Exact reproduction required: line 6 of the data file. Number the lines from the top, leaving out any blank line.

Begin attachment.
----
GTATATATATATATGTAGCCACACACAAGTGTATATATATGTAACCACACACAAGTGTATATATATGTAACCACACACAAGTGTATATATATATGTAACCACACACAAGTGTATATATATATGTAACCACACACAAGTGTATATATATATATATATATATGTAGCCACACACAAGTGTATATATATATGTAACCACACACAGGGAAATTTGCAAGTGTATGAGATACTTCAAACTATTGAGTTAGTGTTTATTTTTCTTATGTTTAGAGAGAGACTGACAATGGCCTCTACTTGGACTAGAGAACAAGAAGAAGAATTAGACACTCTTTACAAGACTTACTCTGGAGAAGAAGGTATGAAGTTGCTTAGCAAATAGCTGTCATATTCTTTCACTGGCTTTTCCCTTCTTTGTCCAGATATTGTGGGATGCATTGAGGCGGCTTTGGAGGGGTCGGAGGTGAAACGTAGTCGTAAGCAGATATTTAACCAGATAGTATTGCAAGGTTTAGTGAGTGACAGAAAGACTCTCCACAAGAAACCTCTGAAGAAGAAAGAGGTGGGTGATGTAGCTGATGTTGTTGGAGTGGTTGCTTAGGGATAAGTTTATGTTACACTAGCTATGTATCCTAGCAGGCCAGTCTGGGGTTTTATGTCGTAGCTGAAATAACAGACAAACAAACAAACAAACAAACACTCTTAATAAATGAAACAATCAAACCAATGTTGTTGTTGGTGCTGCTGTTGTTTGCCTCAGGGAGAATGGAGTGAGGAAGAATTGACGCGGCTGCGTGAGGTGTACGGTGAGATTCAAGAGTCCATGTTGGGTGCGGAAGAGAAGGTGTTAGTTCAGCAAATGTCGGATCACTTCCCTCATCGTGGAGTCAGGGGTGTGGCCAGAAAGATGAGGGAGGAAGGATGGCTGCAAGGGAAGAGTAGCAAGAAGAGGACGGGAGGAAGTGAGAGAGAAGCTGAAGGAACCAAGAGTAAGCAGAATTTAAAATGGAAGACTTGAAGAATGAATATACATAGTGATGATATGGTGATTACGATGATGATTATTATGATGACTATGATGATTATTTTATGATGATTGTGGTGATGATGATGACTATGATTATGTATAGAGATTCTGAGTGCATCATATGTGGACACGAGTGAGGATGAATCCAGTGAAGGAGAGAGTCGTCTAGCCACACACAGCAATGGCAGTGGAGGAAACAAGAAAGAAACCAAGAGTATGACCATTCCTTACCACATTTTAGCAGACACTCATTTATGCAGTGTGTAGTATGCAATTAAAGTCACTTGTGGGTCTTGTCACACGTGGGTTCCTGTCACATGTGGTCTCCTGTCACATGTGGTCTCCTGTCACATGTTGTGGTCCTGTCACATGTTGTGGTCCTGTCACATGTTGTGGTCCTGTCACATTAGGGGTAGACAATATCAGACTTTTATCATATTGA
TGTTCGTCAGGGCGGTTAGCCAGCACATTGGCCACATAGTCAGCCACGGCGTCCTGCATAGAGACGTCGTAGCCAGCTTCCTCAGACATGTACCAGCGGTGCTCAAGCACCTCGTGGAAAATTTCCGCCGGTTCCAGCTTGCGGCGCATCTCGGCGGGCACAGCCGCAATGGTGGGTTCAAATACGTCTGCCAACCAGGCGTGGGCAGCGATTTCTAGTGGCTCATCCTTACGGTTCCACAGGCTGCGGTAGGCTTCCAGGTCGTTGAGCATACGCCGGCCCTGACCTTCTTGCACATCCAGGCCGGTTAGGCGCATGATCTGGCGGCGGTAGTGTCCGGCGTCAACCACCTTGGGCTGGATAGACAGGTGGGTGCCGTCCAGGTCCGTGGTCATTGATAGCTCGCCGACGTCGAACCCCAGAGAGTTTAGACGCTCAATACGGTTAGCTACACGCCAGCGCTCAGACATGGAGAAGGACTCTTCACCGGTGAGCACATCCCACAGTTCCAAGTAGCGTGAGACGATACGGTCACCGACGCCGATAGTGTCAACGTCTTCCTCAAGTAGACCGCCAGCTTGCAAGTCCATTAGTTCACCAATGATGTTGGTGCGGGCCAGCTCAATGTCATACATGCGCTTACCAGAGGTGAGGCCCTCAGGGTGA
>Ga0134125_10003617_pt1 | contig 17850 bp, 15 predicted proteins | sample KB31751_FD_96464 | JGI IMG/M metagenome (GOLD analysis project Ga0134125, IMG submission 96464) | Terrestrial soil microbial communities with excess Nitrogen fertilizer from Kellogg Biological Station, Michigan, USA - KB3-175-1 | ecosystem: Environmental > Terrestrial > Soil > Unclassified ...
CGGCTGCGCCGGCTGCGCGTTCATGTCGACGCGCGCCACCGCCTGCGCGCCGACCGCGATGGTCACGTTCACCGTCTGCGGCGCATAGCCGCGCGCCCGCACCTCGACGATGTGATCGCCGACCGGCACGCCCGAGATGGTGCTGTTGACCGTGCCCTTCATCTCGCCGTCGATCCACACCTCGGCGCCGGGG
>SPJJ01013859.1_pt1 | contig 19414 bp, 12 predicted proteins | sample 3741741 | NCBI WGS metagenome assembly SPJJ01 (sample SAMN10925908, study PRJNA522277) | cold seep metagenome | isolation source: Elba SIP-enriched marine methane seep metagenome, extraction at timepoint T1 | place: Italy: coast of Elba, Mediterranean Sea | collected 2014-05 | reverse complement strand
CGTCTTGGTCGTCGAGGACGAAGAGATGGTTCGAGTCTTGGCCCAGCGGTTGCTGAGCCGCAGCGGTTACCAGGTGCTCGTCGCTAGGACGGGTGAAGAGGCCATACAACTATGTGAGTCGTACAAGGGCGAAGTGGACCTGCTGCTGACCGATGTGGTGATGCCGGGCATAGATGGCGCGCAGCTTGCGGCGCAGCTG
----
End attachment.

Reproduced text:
CGTCTTGGTCGTCGAGGACGAAGAGATGGTTCGAGTCTTGGCCCAGCGGTTGCTGAGCCGCAGCGGTTACCAGGTGCTCGTCGCTAGGACGGGTGAAGAGGCCATACAACTATGTGAGTCGTACAAGGGCGAAGTGGACCTGCTGCTGACCGATGTGGTGATGCCGGGCATAGATGGCGCGCAGCTTGCGGCGCAGCTG